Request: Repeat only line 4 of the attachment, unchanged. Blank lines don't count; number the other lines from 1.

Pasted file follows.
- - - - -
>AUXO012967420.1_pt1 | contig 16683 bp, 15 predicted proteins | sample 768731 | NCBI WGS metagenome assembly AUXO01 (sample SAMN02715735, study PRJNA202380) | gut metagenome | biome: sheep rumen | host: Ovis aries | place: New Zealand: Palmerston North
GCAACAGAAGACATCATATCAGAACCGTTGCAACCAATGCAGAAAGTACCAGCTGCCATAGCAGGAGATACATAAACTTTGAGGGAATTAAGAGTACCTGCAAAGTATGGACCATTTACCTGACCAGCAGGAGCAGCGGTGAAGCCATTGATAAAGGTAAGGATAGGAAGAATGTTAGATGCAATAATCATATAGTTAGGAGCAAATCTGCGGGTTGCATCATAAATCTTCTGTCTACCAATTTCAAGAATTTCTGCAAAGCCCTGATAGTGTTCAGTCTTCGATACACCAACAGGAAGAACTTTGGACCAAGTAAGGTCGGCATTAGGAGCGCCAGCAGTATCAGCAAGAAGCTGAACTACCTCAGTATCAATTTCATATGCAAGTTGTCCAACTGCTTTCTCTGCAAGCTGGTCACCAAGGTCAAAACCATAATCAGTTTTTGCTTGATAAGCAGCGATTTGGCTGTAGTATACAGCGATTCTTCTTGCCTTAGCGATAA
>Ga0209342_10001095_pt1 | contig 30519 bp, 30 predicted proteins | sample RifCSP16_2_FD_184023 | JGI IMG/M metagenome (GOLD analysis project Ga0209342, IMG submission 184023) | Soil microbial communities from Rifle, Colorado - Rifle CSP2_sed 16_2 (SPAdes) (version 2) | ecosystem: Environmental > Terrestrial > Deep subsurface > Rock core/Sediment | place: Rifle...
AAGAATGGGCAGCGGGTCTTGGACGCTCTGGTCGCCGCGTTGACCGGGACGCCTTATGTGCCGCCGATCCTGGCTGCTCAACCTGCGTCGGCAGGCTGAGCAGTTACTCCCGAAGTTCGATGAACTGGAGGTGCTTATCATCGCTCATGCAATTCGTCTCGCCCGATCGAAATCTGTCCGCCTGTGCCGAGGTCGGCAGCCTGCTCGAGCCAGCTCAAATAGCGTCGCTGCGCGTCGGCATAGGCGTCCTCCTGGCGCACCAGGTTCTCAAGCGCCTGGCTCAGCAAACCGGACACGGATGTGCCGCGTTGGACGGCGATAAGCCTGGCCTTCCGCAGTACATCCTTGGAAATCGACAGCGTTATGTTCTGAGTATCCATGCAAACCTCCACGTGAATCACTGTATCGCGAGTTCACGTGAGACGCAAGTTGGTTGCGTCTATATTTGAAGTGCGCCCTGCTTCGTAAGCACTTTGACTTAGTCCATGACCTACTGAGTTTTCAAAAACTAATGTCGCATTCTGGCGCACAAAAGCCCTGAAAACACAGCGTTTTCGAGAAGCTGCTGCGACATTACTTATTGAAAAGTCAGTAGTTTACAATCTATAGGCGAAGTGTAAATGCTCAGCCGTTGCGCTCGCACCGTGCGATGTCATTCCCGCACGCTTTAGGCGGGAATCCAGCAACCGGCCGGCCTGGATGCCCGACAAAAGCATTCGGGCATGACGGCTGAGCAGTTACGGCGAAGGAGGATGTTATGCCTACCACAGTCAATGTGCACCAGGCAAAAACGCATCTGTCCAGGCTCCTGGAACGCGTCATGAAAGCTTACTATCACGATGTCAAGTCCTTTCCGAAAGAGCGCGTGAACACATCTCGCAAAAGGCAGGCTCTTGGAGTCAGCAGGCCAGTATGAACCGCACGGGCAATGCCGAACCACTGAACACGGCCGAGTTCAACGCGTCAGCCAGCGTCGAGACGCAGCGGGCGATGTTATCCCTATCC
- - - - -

AAGAATGGGCAGCGGGTCTTGGACGCTCTGGTCGCCGCGTTGACCGGGACGCCTTATGTGCCGCCGATCCTGGCTGCTCAACCTGCGTCGGCAGGCTGAGCAGTTACTCCCGAAGTTCGATGAACTGGAGGTGCTTATCATCGCTCATGCAATTCGTCTCGCCCGATCGAAATCTGTCCGCCTGTGCCGAGGTCGGCAGCCTGCTCGAGCCAGCTCAAATAGCGTCGCTGCGCGTCGGCATAGGCGTCCTCCTGGCGCACCAGGTTCTCAAGCGCCTGGCTCAGCAAACCGGACACGGATGTGCCGCGTTGGACGGCGATAAGCCTGGCCTTCCGCAGTACATCCTTGGAAATCGACAGCGTTATGTTCTGAGTATCCATGCAAACCTCCACGTGAATCACTGTATCGCGAGTTCACGTGAGACGCAAGTTGGTTGCGTCTATATTTGAAGTGCGCCCTGCTTCGTAAGCACTTTGACTTAGTCCATGACCTACTGAGTTTTCAAAAACTAATGTCGCATTCTGGCGCACAAAAGCCCTGAAAACACAGCGTTTTCGAGAAGCTGCTGCGACATTACTTATTGAAAAGTCAGTAGTTTACAATCTATAGGCGAAGTGTAAATGCTCAGCCGTTGCGCTCGCACCGTGCGATGTCATTCCCGCACGCTTTAGGCGGGAATCCAGCAACCGGCCGGCCTGGATGCCCGACAAAAGCATTCGGGCATGACGGCTGAGCAGTTACGGCGAAGGAGGATGTTATGCCTACCACAGTCAATGTGCACCAGGCAAAAACGCATCTGTCCAGGCTCCTGGAACGCGTCATGAAAGCTTACTATCACGATGTCAAGTCCTTTCCGAAAGAGCGCGTGAACACATCTCGCAAAAGGCAGGCTCTTGGAGTCAGCAGGCCAGTATGAACCGCACGGGCAATGCCGAACCACTGAACACGGCCGAGTTCAACGCGTCAGCCAGCGTCGAGACGCAGCGGGCGATGTTATCCCTATCC